Everybody Edits, which I discovered this week after a write-up on JayisGames – is bold, ingenious, and often rakishly unplayable. It’s a very simple 2D platformer made ludicrously complicated by the fact that everybody who fires it up can then edit the large multi-player environments in real-time, provided the level creator has allowed them the right to. Move around, jump, or layer on entirely new chunks of brickwork – it’s a dazzling and disconcerting place to spend a few minutes of your lunch break, and it’s an experience you won’t quickly forget.
Within the game’s hundreds of different levels, you’ll find plenty of examples of players working together in studious harmony and creating smart, race-tuned chunks of 2D glory, spanning a surprisingly wide range of genres. More often than not, however, when you enter the unprotected 'open' worlds in particular, what you’ll end up with is absolute chaos. A lot of the most entertaining places I’ve checked out in Everybody Edits are like rambling, 8-bit migraines, and they’re filled with dead ends, accidental traps and lengthy drops leading to nowhere. When you’ve fallen pray to another player’s quick fix solution and you’re wedged within the geometry, the most obvious temptation is to reach for the mouse and create your own quick fix solution to get out again, and so the game can lurch on from one bodged idea to the next, as signals are buried under noise and each environment undergoes a strange variation on universal heat death. Some levels simply stop, minutes into your exploration. Others slowly burn out, or descend into graffiti.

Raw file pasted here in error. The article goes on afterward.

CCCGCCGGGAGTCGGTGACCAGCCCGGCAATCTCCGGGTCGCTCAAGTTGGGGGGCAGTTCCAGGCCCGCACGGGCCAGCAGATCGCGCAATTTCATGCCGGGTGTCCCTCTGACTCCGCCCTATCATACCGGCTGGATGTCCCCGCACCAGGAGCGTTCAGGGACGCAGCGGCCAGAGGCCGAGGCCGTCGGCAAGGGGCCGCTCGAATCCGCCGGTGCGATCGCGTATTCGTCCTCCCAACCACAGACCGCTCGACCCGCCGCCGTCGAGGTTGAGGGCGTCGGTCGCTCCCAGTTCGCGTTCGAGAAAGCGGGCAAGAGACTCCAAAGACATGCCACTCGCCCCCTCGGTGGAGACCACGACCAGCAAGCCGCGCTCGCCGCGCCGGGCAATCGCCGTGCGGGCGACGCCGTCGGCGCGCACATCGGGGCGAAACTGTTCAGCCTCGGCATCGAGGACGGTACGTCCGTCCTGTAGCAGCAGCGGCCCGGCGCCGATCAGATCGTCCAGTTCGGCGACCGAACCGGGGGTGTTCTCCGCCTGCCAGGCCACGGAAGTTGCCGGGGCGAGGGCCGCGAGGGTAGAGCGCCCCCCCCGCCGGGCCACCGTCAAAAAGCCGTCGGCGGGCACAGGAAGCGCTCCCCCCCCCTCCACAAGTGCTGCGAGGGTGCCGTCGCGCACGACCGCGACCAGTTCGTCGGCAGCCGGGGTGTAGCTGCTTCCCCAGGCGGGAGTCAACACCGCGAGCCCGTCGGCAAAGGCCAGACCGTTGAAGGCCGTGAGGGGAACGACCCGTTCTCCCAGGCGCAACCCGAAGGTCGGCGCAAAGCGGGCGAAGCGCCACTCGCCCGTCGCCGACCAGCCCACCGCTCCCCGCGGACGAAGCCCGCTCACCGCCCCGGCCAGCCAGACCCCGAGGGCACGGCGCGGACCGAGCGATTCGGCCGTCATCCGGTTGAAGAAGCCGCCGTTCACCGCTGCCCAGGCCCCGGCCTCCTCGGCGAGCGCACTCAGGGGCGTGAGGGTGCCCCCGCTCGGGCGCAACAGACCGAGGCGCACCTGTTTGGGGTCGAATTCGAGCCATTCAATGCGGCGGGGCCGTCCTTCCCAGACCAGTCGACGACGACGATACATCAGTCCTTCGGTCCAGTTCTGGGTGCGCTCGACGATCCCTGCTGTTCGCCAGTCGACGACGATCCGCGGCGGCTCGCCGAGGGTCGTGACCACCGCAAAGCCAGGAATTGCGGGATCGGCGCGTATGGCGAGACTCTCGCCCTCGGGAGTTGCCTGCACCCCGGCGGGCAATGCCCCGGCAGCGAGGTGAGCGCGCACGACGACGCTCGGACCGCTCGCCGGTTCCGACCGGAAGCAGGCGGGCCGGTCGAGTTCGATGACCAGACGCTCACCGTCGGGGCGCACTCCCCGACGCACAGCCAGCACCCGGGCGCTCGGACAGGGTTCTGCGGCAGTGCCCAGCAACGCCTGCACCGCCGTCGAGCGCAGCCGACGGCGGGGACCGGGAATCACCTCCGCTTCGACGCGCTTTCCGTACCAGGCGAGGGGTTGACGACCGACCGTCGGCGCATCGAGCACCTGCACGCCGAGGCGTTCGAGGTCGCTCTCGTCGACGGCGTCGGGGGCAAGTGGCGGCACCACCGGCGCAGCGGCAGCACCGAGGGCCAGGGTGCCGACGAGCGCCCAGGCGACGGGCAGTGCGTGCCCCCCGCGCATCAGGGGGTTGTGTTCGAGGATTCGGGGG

It’s still fascinating to take part in, though, not least because you’re given a handful of genuinely neat toys to mess around with: you can meddle with the gravity, place keys and special doors around the environments, and even pay to unlock things like new kinds of blocks and better avatar options. You can get to work quickly, and you can collaborate efficiently, if you want to. And if you don’t want to, you can edit competitively, exploring the grey area between griefing and playful aggression as you sabotage another editor’s hard work while they, in turn, try to mess with your own plans.
There’s no denying that, as an artefact of gaming’s often uncomfortable relationship with user-generated content, Everybody Edits is both more democratic and more accessible than most. This particular game comes with no complex menus to dig through, and no tricky added dimensions to wrap your head around. The end result, most of the time, feels like one of the hubristic theme parks from a Michael Crichton novel – a technological playpen itching to go entertainingly haywire.